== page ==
After 25 years, the building of the mosque started again, but only after demolishing what Amin had started. Funding came from the late Libyan leader Colonel Gadaffi. It was originally named the Gaddafi Mosque after the Libyan leader, but the name was changed after his death.
The National Mosque is the largest in Uganda. The main hall has supporting columns for the roof and gold dome. It can hold up to 15,000 people with another 1,100 in the gallery.
The stained glass windows are from the island of Murano, which is known as the Glass Island of Venice, Italy.
Walking to the top of the minaret is a part of the tour.
But be prepared for 304 steps to get you to the top.
From the top of the minaret is one of the best 360 degree views of Kampala.
The Shree Sanatan Dharma Mandal Hindu Temple
The British Empire brought Hinduism to Uganda in the late 19th and early 20th century. The Hindus helped in building major infrastructure projects and also establishing services and retail markets.
When Idi Amin came to power in 1971 he adopted a policy that included religious and ethnic cleansing. During that time, he forced the Hindus and other Asians from Uganda.
Today the Hindus are a tiny minority of the country but use the temple built in 1954.
I’m not a shopper when it comes to markets but take me to a market in a different country and I can wander around for a while. But it’s always nice to have somebody pointing out some things of interest along the way. There is always so much in these markets with thousands of people milling about. It’s easy to miss something.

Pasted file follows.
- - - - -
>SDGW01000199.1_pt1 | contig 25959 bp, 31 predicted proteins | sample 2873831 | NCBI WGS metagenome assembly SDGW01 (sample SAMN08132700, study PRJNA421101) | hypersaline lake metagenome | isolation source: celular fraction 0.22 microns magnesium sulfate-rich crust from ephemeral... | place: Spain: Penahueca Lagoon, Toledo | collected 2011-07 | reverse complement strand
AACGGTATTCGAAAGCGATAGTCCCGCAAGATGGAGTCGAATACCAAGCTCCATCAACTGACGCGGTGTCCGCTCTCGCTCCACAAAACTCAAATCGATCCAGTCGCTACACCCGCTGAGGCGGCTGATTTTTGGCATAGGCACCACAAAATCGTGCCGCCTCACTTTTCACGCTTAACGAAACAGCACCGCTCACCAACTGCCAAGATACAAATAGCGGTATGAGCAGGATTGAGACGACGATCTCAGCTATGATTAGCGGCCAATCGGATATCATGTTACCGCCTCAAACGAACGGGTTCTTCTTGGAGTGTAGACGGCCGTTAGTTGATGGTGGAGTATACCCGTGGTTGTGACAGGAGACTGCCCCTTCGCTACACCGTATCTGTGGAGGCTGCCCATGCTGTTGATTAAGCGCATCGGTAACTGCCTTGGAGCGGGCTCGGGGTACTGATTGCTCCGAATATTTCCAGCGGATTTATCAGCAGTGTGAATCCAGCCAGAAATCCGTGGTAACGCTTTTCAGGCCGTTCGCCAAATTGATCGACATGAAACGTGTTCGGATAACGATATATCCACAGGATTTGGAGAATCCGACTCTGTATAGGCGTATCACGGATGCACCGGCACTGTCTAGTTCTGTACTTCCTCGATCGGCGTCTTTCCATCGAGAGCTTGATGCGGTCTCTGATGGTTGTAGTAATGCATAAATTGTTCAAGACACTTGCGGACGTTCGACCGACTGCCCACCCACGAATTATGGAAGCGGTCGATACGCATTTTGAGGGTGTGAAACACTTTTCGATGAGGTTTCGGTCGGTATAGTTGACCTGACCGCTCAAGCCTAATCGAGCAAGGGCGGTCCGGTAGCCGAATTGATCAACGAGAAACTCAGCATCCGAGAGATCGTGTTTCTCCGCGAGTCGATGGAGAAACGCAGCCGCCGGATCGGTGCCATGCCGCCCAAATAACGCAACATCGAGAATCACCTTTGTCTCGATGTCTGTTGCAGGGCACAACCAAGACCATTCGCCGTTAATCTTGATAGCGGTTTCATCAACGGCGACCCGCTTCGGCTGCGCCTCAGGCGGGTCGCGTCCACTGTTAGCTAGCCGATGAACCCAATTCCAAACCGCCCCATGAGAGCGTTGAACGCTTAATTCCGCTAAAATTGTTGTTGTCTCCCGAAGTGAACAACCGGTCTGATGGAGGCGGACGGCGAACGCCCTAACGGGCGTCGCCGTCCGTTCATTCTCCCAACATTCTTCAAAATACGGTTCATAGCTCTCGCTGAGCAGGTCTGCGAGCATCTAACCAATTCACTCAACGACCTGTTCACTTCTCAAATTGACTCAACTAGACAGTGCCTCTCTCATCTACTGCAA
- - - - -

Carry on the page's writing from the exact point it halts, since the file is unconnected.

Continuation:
So let’s take a picture tour of the markets in Central Kampala and see some of the unique items for sale that one doesn’t always find in a regular market.
City markets are always alive with people.
One can buy chicken that has already been butchered or buy your own and do the work yourself.
I love radishes. They are hard to find in Pristina, Kosovo where we live. These radishes have to be the biggest that I’ve ever seen!!
Barkcloth has been made in Uganda for centuries. It is listed on the UNESCO Intangible Cultural Heritage List. The cloth is made from trees that are a part of the Moraceae family. The bark is beaten into strips from the fibrous inner bark and is made into many different items.
Have you ever heard of “paper” clothing? If you have, then it was barkcloth that was being referenced.
Ever tried silverfish? No, not the insect but the fish that is known as mukene in Uganda. It’s eaten whole…..head, fins and guts! It is supposed to have many nutrients. Did I eat it? No, I think I’ll save it for the next time I’m in Uganda!!!!!